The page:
Plasma Treatment and Biocompatibility
Effect of Plasma Treatment of Titanium Surface on Biocompatibility
Scientists of Osaka Dental University researched on the effect of plasma treatment of titanium surface on biocompatibility. The entire test series was performed with the piezobrush PZ2 from relyon plasma.
Authors: Daiga Ujino, Hiroshi Nishizaki, Shizuo Higuchi, Satoshi Komasa, and Joji Okazaki
It was recently reported that implant osseointegration is affected by surface wettability. The relationship between hydrophilicity and cell adhesion was corroborated by numerous in vivo studies. Concentrated alkali improves the biocompatibility of pure titanium. Research was conducted on the mechanism by which this treatment increases hydrophilicity. In the present study, we used atmospheric pressure plasma processing to enhance the hydrophilicity of the material surface. The aim was to assess its influences on the initial adhesion of the material to rat bone marrow and subsequent differentiation into hard tissue. Superhydrophilicity was induced on a pure titanium surface with a piezobrush, a simple, compact alternative to the conventional atmospheric pressure plasma device.
No structural change was confirmed by Scanning electron microscope (SEM) or scanning probe microscopy (SPM) observation. X-ray photoelectron spectroscopy (XPS) analysis presented with hydroxide formation and a reduction in the C peak. A decrease in contact angle was also observed. The treated samples had higher values for in vitro bovine serum albumin (BSA) adsorption, rat bone marrow (RBM) cell initial adhesion, alkaline phosphatase activity (ALP) activity tests, and factors related to bone differentiation than the untreated control. The present study indicated that the induction of superhydrophilicity in titanium via atmospheric pressure plasma treatment with a piezobrush affects RBM cell adhesion and bone differentiation without altering surface properties.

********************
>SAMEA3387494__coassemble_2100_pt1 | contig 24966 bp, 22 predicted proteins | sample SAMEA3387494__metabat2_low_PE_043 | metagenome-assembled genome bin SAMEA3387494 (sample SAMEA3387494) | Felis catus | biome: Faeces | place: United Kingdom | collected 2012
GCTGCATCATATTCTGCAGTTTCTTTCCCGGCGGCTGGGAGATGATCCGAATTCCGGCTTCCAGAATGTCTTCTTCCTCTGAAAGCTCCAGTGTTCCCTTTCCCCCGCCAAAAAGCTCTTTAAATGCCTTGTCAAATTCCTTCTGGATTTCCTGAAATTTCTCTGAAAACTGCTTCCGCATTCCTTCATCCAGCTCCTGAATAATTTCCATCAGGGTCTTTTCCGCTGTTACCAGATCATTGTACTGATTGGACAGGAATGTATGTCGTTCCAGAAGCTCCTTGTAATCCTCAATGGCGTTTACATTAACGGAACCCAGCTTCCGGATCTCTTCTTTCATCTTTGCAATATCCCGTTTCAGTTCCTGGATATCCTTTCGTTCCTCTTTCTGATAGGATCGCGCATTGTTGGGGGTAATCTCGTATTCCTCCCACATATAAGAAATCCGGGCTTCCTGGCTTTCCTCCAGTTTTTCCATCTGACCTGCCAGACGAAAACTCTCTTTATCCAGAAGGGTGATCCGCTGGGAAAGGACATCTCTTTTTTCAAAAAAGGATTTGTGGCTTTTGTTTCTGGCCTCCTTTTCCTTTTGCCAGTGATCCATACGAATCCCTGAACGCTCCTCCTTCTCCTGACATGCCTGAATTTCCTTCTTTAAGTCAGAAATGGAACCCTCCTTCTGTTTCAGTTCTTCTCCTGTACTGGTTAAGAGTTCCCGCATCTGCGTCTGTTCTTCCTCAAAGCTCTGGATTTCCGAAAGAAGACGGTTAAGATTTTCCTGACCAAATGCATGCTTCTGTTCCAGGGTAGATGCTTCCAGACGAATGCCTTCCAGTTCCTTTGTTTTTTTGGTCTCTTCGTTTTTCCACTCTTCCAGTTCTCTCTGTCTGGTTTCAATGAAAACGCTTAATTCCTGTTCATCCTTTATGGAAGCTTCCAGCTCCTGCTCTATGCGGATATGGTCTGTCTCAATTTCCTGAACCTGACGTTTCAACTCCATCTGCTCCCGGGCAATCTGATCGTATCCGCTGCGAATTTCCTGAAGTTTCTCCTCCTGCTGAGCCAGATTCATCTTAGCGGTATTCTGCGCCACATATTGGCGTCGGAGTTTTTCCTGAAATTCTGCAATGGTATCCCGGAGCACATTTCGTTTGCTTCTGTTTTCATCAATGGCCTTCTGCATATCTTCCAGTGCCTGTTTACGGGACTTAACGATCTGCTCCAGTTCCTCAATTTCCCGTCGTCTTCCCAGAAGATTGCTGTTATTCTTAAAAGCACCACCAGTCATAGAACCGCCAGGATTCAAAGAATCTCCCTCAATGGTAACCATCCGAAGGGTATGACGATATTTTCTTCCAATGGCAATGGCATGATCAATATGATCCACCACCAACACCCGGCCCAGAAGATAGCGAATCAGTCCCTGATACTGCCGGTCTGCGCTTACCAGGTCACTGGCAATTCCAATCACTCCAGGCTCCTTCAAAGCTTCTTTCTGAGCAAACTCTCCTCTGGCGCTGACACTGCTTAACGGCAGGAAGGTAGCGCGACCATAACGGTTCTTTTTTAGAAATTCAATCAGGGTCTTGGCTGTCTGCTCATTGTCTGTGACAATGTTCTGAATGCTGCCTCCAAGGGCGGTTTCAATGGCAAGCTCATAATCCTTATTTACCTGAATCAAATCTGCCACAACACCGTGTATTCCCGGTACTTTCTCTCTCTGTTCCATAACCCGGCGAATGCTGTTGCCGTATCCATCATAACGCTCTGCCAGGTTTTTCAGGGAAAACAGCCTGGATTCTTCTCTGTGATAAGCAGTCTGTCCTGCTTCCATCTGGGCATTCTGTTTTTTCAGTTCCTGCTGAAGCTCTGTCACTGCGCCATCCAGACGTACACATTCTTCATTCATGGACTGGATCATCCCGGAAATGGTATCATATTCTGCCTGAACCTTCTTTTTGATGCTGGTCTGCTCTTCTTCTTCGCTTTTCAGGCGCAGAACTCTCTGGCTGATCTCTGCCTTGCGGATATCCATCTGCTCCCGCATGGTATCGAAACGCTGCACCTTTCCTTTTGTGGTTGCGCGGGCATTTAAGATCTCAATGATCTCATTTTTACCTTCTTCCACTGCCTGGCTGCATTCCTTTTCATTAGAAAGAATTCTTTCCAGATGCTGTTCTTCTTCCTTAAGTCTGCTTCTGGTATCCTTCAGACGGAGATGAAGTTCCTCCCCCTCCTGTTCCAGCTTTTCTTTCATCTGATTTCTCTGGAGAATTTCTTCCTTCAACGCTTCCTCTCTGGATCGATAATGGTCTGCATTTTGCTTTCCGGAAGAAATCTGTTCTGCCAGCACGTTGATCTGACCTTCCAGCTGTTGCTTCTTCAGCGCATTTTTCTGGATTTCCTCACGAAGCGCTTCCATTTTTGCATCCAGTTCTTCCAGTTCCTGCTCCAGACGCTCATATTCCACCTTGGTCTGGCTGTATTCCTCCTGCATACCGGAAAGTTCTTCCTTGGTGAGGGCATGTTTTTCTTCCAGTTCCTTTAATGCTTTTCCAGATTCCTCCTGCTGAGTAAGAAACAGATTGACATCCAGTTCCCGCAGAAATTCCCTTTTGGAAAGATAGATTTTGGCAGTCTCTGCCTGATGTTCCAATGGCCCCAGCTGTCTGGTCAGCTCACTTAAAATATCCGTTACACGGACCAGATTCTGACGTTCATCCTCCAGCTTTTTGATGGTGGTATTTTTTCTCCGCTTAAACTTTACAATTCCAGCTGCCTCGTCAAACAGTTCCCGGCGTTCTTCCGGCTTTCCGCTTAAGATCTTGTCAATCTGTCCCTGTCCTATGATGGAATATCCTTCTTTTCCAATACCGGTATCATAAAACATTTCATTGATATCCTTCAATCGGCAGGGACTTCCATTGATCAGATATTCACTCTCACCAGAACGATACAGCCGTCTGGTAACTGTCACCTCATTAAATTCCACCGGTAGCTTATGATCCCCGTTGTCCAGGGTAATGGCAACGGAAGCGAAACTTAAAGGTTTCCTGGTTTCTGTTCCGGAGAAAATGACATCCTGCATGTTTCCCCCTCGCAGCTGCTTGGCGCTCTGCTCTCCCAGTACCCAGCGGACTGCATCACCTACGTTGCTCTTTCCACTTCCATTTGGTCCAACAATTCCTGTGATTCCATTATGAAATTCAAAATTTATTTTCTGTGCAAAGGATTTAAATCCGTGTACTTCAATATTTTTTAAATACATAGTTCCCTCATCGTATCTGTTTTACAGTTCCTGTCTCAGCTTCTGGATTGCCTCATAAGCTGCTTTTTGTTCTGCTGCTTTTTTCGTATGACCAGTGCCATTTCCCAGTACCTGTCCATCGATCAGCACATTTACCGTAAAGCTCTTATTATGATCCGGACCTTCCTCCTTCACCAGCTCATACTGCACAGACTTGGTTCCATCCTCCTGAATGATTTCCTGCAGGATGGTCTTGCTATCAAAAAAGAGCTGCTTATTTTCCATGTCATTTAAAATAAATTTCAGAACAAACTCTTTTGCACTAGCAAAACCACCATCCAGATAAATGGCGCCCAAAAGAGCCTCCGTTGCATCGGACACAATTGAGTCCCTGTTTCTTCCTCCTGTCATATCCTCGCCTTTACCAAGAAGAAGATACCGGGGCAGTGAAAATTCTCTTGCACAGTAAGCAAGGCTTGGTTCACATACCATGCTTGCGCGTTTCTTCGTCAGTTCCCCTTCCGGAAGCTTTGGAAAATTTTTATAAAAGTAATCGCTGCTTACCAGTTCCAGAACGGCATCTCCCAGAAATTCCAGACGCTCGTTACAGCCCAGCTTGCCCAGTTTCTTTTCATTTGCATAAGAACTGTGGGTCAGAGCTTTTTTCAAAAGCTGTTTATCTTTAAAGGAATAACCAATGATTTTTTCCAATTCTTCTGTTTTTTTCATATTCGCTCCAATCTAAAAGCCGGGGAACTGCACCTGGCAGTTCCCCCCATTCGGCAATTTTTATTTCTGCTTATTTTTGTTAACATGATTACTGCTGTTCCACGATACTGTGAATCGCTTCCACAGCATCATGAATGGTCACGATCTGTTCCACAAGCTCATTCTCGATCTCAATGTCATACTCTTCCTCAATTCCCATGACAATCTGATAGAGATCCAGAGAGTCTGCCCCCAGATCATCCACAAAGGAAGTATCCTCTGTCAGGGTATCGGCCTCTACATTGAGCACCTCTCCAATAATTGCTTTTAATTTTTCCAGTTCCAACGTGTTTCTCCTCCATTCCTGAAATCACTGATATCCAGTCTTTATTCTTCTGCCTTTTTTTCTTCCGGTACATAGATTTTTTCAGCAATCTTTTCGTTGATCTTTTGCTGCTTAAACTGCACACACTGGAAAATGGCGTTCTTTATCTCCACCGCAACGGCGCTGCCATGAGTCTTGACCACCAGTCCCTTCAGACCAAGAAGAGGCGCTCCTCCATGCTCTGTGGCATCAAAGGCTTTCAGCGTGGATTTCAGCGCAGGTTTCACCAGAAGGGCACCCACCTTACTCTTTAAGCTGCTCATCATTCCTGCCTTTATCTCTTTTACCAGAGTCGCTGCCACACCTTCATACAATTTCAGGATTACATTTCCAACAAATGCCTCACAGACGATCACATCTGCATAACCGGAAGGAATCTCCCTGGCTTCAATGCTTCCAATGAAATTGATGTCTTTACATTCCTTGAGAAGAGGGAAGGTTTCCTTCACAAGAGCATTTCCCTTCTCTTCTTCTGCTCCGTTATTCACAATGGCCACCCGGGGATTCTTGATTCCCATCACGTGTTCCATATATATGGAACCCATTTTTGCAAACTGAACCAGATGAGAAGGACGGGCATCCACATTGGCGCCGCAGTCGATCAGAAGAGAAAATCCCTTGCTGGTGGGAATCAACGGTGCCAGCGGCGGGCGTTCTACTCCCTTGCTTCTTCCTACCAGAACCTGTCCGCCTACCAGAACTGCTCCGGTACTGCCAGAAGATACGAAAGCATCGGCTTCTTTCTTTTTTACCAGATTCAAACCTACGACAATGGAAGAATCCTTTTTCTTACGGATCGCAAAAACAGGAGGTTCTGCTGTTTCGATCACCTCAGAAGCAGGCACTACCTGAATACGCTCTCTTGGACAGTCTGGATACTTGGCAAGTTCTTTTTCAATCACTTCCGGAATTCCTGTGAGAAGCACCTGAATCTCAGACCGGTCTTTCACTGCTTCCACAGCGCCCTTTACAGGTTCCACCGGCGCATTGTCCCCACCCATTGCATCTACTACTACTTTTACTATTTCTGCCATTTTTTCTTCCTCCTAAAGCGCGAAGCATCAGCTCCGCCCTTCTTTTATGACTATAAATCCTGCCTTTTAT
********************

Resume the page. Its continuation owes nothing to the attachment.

The present study clarified that low-temperature, atmospheric-pressure plasma treatment imparts hydrophilicity to the surface of pure titanium metal and removes contaminants from it. The results also disclosed that plasma treatment induces the initial adhesion of rat bone marrow cells and proteins to the material surface and may trigger hard tissue formation. It is expected that this technology will be extensively applied in clinical settings because it is compact and easy to use.
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